– Overlap

Several images of watermelons are overlapped in one picture

Learning of sequence : HTM uses this way.

4 pictures are stored sequentially

– Reference

Hierarchical Temporal Memory – Concepts, Theory, and Terminology by Jeff Hawkins and Dileep George, Numenta Inc.

Emulation Engine for Spiking Neurons and Adaptive Synaptic Weights

August 31st, 2010 1 comment

PCNN (Pulse-Coded Neural Networks) : A modeled network system which is for the evaluation of a biology-oriented image processing, usually performed on general-purpose computers, e. g. PCs or workstations.
SNNs(Spiking Neural Networks) : A neural network model. In addition to neuronal and synaptic state, SNNs also incorporate the concept of time into their operating model.

SEE(Spiking Neural Network Emulation Engine) : A field-programmable gate array(FPAG) based emulation engine for spiking neurons and adaptive synaptic weights is presented, that tackles bottle-neck problem by providing a distributed memory architecture and a high bandwidth to the weight memory.

PCNN – Operated by PC & workstation -> Time consuming
– Because of bottle-neck : sequential access weight memory

FPGA SEE – Distribute memory
– High bandwidth weight memory
– separating calculation neuron states & network topology

SNNs or PCNNs 1. Reproduce spike or pulse.
2. Perform some problems such as vision tasks.

Problem of Large PCNNs 1. Calculation steps.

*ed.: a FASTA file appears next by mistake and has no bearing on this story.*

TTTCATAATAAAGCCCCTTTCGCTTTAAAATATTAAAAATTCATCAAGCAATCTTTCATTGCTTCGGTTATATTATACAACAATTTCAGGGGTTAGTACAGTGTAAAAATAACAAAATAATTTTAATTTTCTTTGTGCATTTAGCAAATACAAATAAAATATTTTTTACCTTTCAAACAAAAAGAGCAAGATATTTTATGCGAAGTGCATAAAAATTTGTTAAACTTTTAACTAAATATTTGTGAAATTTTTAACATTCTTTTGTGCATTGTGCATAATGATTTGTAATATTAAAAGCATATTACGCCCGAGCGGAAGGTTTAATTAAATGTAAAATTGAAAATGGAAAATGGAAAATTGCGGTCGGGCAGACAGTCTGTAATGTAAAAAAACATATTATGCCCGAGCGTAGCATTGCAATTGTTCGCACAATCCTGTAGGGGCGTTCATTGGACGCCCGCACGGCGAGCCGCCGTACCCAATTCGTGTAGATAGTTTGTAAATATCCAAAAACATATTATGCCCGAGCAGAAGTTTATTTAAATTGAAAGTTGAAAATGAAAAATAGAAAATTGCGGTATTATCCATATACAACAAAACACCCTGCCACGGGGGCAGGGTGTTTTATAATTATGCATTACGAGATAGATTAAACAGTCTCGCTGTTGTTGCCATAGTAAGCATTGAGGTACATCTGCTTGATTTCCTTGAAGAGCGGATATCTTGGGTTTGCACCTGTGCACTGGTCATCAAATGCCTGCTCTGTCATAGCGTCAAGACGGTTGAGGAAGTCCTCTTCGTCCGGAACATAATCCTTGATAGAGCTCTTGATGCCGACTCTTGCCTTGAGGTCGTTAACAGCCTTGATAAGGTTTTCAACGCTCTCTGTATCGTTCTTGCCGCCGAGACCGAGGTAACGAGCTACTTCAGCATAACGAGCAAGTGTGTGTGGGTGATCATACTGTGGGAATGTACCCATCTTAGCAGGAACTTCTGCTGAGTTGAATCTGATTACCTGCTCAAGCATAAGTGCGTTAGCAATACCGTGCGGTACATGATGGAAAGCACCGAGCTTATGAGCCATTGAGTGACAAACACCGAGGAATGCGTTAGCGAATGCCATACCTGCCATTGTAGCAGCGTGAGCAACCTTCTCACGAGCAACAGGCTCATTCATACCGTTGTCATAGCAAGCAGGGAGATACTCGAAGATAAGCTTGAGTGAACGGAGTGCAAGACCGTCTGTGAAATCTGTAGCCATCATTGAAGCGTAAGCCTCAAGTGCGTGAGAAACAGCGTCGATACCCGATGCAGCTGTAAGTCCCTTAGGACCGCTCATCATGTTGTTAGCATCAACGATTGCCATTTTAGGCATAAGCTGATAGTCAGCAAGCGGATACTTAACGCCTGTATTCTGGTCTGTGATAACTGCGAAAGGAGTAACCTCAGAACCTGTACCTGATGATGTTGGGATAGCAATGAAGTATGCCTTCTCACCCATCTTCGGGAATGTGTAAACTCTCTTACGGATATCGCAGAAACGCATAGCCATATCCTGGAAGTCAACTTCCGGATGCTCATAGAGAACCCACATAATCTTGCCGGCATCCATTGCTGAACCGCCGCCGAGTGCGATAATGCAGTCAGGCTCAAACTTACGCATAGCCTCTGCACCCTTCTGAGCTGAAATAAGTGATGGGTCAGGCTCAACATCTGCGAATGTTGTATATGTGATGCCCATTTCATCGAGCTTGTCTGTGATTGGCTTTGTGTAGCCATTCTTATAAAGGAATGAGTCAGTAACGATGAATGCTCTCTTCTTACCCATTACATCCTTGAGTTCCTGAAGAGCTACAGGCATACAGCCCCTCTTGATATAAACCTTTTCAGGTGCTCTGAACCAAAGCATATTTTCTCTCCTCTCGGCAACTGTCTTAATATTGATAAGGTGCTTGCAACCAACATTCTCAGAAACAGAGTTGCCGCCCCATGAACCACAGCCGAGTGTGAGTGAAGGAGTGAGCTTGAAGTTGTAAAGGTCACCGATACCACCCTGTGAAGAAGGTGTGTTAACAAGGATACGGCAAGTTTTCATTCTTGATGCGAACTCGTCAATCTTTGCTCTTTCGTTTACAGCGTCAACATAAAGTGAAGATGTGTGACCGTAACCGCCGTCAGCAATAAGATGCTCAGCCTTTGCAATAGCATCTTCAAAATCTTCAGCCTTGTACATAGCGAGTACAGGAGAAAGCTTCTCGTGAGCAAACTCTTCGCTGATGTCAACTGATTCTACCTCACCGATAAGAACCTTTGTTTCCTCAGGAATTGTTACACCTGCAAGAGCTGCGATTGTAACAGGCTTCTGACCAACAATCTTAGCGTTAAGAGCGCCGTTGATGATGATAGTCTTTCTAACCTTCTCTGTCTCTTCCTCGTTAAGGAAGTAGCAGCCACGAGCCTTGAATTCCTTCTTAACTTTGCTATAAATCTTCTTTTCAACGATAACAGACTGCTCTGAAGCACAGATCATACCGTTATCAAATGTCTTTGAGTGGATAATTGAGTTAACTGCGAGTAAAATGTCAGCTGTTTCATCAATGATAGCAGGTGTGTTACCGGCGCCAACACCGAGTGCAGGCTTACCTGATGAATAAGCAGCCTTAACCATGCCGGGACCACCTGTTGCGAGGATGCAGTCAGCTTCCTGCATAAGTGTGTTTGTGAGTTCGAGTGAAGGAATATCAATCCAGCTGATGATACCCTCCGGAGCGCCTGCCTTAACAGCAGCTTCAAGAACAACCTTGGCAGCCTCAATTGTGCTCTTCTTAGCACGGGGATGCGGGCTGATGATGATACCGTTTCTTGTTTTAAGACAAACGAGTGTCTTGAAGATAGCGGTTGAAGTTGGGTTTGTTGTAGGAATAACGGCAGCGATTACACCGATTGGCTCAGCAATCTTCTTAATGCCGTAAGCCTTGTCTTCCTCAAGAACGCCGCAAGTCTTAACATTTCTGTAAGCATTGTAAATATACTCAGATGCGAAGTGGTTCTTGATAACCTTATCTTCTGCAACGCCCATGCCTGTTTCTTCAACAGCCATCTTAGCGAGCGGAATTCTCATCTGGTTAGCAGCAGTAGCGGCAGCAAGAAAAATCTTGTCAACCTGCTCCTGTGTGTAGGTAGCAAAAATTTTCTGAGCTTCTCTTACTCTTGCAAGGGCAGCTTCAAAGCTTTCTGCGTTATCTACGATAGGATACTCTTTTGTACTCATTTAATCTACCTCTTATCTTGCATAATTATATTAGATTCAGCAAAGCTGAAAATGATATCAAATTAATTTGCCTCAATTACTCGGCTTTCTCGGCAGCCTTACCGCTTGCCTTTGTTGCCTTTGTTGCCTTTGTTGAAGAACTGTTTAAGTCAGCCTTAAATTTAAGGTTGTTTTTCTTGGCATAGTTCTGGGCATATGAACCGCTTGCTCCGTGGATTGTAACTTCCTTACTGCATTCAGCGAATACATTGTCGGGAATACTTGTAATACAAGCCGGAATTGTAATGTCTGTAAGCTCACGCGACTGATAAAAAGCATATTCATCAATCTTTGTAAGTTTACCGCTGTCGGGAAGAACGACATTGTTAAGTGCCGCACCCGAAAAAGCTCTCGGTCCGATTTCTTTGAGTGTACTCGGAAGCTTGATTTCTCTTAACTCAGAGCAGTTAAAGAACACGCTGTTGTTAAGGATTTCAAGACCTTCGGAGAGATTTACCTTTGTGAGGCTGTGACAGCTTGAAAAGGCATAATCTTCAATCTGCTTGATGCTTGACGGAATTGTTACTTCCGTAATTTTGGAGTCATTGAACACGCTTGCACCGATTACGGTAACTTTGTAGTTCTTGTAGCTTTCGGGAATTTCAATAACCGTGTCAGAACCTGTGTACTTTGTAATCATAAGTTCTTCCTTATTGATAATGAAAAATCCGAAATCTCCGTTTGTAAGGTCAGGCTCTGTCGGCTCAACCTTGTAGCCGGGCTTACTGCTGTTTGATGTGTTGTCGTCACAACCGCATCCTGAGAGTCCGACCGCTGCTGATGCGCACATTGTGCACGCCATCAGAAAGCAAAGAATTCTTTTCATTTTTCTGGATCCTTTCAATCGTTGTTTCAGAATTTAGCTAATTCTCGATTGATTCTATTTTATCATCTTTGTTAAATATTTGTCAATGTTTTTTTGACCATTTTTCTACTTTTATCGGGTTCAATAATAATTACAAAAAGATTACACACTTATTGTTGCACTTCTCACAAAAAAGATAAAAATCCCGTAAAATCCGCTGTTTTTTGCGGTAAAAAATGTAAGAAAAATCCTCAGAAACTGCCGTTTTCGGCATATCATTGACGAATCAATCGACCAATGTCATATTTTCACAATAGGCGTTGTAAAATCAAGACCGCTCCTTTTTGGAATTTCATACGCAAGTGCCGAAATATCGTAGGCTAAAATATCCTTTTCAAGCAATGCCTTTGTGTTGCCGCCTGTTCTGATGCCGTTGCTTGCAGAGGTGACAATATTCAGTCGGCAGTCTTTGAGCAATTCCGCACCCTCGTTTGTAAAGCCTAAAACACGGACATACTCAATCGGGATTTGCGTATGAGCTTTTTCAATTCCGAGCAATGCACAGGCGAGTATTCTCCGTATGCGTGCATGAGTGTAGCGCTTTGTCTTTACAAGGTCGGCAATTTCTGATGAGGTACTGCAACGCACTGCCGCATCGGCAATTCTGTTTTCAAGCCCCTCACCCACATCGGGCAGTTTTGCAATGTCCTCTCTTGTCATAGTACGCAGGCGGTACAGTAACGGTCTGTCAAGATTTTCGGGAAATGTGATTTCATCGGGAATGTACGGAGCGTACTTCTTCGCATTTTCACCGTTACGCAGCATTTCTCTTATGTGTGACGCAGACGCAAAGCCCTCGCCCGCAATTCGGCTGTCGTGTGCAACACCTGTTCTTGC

2. Communication resources.
3. Load balancing.
4. Storage capacity.
5. Memory bandwidth.

Spiking neuron model with adaptive synapses.

Non-leaky integrate-and-fire neuron(IFN)

,    ,  

Overview of the SEE architecture

Overview of SEE architecture

A. Simulation control(PPC2) 1. Configuration of network

2. Monitoring of network parameter.

3. Administration of event-list.

– Two event-lists  :  DEL(Dynamic Event-List) includes all excited neurons that receive

a spike or an external input current.

FEL(Fire Event-List) stores all firing neurons that are in a spike

sending state and the corresponding time values when the

neuron enters the spike receiving state again.

B. Network Topology Computation(NTC)

– Topology-vector-phase : The presynaptic activity is determined for each excited neuron.

– Topology-update-phase : The tag-fields are updated according to occurred spike start-events or spike stop-events.

C. Neuron State Computation(NSC)

– Neuron-spike-phase : It is determined if before the next spike stop-event an excited

neuron will start to fire.

– Neuron –update-phase

– Bulirsch_Stoer method of integration.(MMID, PZEXTR)

– Modified-midpoint integration(MMID)

– Polynomial extrapolation(PZEXTR)

PCB of spiking neural network emulation engine

Performance analysis

4 32X32 98717 1405 s 45 s 31.2
48X48 222365 6527 s 226 s 28.9
64X64 420299 22620 s 758 s 29.8
80X80 721463 65277 s 2032 s 32.1
96X96 926458 119109 s 3757 s 31.7
8 32X32 107276 1990 s 63 s 31.6
48X48 235863 7263 s 312 s 23.3
64X64 413861 31548 s 972 s 32.5
80X80 645694 80378 s 2370 s 33.9
96X96 967572 142834 s 5113 s 29.9

– Reference

Emulation Engine for Spiking Neurons and Adaptive Synaptic Weights by H. H. Hellmich, M. Geike, P. Griep, P. Mahr, M. Rafanelli and H. Klar.

Categories: Emerging Topics, Review Tags: ,